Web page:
A steady stream of interruptions to the Olympic torch parade in several countries together with high profile stunts by the Chinese, like lighting the flame on the top of Mount Everest, ensures only that activists will continue to take aim at the 2008 Games with increasing vehemence.
This is really playing with fire. In reality of course the torch relay has nothing to do with the games themselves. It was resurrected by Hitler before the 1936 Berlin Olympics (not an especially noble precedent one might think) and only became international before the 2004 Games in Athens. The torch relay is entirely political. To pretend that it is not is simply naïve.
Now, after weeks of world-wide media attention, the overwhelming imagery left in my mind is one of Clouseau-inspired comedy (French policemen on rollerblades whisking the torch onto a bus in undignified confusion) bundled up with biting satire (the five Olympic rings as handcuffs draped on the façade of Notre Dame), tragedy (the Tibetan snow-lion flying high above San Francisco’s Golden Gate bridge) and menacing farce (the squad of Chinese paramilitary police in blue and white tracksuits accompanying the torchbearers).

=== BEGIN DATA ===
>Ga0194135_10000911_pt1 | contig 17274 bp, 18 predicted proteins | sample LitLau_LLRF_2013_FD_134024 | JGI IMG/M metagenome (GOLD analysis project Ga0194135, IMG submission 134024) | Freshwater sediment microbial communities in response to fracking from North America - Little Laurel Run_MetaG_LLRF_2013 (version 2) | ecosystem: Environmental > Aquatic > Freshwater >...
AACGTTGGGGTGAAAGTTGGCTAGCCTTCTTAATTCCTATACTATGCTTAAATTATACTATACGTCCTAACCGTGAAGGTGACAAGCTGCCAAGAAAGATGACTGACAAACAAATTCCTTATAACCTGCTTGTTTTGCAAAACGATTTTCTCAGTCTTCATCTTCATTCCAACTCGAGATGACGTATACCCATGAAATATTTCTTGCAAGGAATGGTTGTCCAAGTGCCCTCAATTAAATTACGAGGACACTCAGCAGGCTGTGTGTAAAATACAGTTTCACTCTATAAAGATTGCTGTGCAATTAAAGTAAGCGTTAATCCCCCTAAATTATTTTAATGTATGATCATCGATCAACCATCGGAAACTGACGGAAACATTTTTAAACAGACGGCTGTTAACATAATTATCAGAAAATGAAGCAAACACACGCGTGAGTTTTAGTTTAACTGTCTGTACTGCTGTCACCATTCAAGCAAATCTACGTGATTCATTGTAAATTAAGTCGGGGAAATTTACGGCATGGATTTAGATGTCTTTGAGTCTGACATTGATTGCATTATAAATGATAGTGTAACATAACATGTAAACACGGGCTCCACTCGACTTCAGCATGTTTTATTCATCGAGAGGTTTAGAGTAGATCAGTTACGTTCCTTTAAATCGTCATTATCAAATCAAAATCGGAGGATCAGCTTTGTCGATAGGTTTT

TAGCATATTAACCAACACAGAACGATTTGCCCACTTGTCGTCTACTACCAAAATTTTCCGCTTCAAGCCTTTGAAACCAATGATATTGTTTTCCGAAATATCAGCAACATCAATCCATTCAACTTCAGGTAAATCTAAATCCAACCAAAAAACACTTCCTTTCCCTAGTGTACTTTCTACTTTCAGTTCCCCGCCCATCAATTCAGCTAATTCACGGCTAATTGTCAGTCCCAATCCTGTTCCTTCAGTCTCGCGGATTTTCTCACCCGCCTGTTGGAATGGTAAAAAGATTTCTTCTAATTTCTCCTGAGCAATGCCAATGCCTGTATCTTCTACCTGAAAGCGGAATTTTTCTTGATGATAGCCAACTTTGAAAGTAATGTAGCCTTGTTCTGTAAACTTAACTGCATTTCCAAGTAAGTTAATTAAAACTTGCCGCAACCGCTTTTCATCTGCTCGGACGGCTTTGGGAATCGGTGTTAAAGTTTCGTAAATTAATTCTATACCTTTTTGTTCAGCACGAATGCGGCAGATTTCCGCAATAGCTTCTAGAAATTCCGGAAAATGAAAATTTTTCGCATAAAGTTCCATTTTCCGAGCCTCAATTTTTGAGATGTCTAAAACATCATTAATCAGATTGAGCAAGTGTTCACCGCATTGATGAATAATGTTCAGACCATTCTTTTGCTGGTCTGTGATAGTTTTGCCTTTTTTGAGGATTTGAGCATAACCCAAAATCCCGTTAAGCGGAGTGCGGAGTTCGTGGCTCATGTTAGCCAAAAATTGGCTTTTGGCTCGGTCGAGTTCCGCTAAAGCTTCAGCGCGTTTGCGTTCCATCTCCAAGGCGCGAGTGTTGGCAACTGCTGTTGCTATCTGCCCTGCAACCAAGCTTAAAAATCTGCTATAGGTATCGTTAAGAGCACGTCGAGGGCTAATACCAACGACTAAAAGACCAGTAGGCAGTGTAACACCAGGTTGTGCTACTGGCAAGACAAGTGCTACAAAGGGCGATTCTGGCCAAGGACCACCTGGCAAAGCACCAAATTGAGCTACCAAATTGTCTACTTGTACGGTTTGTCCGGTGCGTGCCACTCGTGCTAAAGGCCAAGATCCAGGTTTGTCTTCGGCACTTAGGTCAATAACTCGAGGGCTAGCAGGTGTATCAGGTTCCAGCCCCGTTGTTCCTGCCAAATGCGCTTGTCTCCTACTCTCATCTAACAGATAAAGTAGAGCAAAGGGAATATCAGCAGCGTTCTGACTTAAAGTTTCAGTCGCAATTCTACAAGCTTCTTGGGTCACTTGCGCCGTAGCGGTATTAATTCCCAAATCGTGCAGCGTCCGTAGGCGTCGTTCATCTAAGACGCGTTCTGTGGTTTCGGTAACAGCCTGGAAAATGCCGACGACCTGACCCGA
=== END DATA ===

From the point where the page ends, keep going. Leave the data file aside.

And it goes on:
Within China, the official press has portrayed such disruptions to the relay as marginal amidst massive popular support from ordinary citizens. Indeed the majority of Chinese people would be unaware of the passions that have been aroused elsewhere.
Next month the torch will be taken with much ceremony into Tibet. This is highly contentious and may prove to be foolish in the extreme. It will once again enflame extreme emotions, particularly in those who have a gripe with China over their mishandling of Tibet. The Chinese will not back down, however, as to do so would entail a massive loss of face.
With such high profile global media attention what better target is there for airing grievances on a range of human rights issues? It is almost guaranteed that proceedings leading up to the 2008 Beijing Olympics herald further (potentially catastrophic) disruptions to the games themselves. Security must be a real headache for those involved in protecting the thousands of athletes and spectators.
For a while the devastating earthquake and storms that have killed so many in Sichuan province during the past few days have quelled the voices of protest. But this calm will be short-lived. The political storm still threatens and with each protest the pressure mounts on Western leaders not to attend the opening theatrics.
In the longer term the image of China may be damaged irreparably. A celebration intended to mark China’s emergence as a friendly global power has made some people think for the first time that its rise is something to dread.
Post your comments at
Copyright © 2014 AIM Inlines Co., Ltd. All rights reserved.
No portion of this web site may be used or
reproduced in any manner
whatsoever without written permission, except in the
case of brief quotations
embodied in critical articles and reviews.
Back to Articles
| Top of the Page